Women's Empowerment and Gender Equality

Women and Digital/STEM Education

December 5, 2022

Participants (Regularly Updated)

(image 1) Women and Digital/STEM Education
  • MURAKAMI Yumiko, General Partner, MPower Partners (Moderator)
  • Wendy CUTLER, Vice President Asia Society Policy Institute
  • Marcel HALMA, Vice President Group Government & Public Affairs and Head of Country Management at SOLVAY SA
  • HASEGAWA Wataru, Representative Director/Senior Vice Chairman Information Technology Federation of Japan (ITrenmei)
  • HONDA Keiko, Adjunct Senior Research Scholar, Columbia University (virtual)
  • ITO Maiko, Actress/ Life science resseacher/ President & CEO
  • TANAKA Sayaka, CEO of Waffle.org
  • YAMAMOTO Reyna, CEO, HUPRO, Inc. (Rapporteur)

Current situation and challenges to be discussed

The use of digital technology, including artificial intelligence (AI) and big data, is advancing, and a digital transformation is underway to transform people's lives(note1). On the other hand, the COVID-19 pandemic highlighted the digital divide between men and women. Digital divide also exists between urban and rural areas, with reports indicating that many of the 3.7 billion people without Internet access are poor, have limited access to education, or are women and girls from rural areas(note2).

On the employment side, there is a growing demand for digital talents(note3).

Against this backdrop, at this year's G7 Summit, leaders recognized the importance of full, equal, and meaningful participation of women in the digital transition. In April of this year, the Government of Japan also adopted the "Women's Digital Human Resource Development Plan(note4) " and has decided to implement measures nationwide through public-private collaboration over the next three years, from supporting women in acquiring basic digital literacy skills to fostering professional human resources with high-level skills.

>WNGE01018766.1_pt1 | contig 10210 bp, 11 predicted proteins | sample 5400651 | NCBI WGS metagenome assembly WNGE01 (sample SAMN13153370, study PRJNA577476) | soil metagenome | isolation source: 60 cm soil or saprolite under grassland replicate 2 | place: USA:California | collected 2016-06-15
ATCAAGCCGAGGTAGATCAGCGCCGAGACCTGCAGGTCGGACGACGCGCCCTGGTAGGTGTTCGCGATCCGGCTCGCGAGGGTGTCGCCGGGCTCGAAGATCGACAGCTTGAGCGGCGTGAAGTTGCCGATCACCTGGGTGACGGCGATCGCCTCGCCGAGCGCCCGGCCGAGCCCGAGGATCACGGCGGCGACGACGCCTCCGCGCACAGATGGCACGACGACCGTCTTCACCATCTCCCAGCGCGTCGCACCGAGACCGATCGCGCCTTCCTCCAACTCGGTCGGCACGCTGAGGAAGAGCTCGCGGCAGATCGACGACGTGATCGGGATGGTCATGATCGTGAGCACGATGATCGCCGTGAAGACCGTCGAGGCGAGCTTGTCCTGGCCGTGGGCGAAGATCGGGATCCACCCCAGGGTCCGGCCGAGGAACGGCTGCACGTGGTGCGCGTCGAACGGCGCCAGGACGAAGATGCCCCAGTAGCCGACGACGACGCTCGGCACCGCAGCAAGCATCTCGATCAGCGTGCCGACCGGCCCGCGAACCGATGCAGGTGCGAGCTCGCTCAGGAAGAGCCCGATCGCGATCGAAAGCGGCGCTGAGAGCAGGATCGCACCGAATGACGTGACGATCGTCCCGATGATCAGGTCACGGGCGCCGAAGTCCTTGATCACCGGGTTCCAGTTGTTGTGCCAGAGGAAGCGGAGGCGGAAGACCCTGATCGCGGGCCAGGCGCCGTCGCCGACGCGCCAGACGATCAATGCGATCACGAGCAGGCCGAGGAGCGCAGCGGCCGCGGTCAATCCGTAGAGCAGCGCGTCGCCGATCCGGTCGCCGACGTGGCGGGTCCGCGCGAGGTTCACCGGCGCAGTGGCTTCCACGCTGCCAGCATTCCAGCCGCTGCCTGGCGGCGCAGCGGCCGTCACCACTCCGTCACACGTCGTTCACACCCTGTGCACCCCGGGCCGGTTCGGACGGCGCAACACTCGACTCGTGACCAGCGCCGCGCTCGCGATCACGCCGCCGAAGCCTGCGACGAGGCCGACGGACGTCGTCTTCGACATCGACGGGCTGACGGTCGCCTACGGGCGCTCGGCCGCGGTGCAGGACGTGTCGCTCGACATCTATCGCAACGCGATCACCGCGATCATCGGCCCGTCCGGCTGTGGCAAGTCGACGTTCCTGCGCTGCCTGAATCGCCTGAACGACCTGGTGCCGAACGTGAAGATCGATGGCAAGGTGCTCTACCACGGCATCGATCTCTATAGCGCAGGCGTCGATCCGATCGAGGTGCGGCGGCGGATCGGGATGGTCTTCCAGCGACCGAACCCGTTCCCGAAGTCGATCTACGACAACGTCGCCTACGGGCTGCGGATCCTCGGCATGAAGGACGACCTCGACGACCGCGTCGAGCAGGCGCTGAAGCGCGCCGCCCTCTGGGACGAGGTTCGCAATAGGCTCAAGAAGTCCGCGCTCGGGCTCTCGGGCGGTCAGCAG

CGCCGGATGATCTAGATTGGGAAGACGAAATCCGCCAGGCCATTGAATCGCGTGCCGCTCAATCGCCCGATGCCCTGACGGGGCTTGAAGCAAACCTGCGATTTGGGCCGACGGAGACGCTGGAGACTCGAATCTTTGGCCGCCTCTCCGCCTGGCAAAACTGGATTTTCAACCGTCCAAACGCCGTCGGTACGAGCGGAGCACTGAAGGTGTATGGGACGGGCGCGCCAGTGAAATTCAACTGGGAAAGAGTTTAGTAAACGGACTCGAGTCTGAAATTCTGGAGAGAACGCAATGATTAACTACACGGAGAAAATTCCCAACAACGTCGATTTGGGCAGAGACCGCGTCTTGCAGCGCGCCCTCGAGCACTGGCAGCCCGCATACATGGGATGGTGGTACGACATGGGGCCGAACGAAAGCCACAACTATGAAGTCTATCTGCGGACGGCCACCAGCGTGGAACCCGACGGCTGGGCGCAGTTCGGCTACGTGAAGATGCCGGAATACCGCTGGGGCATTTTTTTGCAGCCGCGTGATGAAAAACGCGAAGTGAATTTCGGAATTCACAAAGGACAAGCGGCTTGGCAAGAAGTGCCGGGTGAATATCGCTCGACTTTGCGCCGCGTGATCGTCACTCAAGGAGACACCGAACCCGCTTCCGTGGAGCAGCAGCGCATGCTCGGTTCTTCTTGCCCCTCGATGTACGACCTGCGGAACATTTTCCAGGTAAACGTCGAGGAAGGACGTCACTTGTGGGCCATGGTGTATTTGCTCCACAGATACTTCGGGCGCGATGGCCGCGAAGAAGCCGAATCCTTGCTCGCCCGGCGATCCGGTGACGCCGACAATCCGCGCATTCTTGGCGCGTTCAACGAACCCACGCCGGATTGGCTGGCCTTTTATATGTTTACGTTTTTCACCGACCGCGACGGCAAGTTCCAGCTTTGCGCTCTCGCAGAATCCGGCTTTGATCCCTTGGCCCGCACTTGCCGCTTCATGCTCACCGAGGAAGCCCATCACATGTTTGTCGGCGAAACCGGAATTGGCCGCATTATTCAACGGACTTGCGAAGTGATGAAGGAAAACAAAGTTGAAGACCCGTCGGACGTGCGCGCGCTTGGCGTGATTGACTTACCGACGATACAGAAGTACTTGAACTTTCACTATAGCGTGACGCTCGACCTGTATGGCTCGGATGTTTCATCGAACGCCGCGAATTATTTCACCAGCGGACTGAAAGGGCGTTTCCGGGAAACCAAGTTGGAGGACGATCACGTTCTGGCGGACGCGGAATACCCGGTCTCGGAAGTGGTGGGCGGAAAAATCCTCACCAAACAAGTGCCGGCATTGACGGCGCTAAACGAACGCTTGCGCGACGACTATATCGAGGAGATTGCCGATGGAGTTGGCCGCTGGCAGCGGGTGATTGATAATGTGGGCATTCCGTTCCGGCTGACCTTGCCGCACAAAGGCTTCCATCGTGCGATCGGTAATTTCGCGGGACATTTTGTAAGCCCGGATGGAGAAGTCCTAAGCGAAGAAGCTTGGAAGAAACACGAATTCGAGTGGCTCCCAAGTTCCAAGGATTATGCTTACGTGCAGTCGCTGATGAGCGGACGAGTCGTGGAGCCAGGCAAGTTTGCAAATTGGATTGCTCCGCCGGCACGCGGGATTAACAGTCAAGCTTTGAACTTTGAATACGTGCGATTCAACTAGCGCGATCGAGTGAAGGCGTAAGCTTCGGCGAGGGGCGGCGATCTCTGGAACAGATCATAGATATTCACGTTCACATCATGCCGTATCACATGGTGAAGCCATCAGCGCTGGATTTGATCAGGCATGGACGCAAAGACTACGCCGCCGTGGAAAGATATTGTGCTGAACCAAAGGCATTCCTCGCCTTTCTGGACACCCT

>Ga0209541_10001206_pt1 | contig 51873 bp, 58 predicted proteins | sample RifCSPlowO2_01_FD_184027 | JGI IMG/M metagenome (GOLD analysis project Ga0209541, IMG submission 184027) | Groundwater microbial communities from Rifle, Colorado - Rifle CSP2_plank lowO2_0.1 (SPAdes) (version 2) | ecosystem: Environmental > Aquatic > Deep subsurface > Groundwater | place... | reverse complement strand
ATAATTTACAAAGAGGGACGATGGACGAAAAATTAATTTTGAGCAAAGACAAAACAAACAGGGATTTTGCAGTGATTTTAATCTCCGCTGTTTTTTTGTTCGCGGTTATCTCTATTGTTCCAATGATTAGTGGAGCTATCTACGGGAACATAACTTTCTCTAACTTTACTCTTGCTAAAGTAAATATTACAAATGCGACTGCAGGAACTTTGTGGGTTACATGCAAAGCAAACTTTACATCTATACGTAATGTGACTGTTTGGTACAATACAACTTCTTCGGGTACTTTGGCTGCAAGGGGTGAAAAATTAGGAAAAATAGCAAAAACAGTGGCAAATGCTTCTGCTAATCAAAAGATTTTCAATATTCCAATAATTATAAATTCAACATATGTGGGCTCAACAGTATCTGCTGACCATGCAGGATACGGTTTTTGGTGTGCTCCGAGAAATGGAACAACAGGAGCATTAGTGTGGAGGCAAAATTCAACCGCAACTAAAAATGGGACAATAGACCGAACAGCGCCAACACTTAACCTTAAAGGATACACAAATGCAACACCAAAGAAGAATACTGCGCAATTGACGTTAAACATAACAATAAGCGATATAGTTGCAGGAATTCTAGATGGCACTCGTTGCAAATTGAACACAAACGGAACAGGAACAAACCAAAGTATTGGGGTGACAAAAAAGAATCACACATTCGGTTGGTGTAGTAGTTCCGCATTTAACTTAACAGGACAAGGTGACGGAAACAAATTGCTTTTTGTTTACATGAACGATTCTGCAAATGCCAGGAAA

In the digital field, working conditions and wages vary widely, and some jobs require long working hours, making it difficult for women to participate(note5). A future initiative is to ensure flexibility of work and stable income as the number of women who can become digital professionals increases(note6).

For more information on the current situation and challenges concerning women and digital/STEM education, please refer to this page (PDF) Open a New Window.

Discussion Topics

  • Why has the ratio of women in STEM fields remained stagnant? Is strengthening STEM education for girls only an effective means of achieving the goal? What measures are effective in removing unconscious bias, which is considered one of the reasons for the sluggish growth of the ratio of women in STEM fields?
  • Are there any innovative solutions other than STEM education that can be taken to close the gender gap in digitalization among nations, organizations, and societies? What are some of the measures that have worked in practice?
  • What institutional design is needed to ensure that the gig economy (a market for short-term labor through online platforms), which is one form of work, serves as a stable source of income for women and guarantees the rights of women working in the gig economy?
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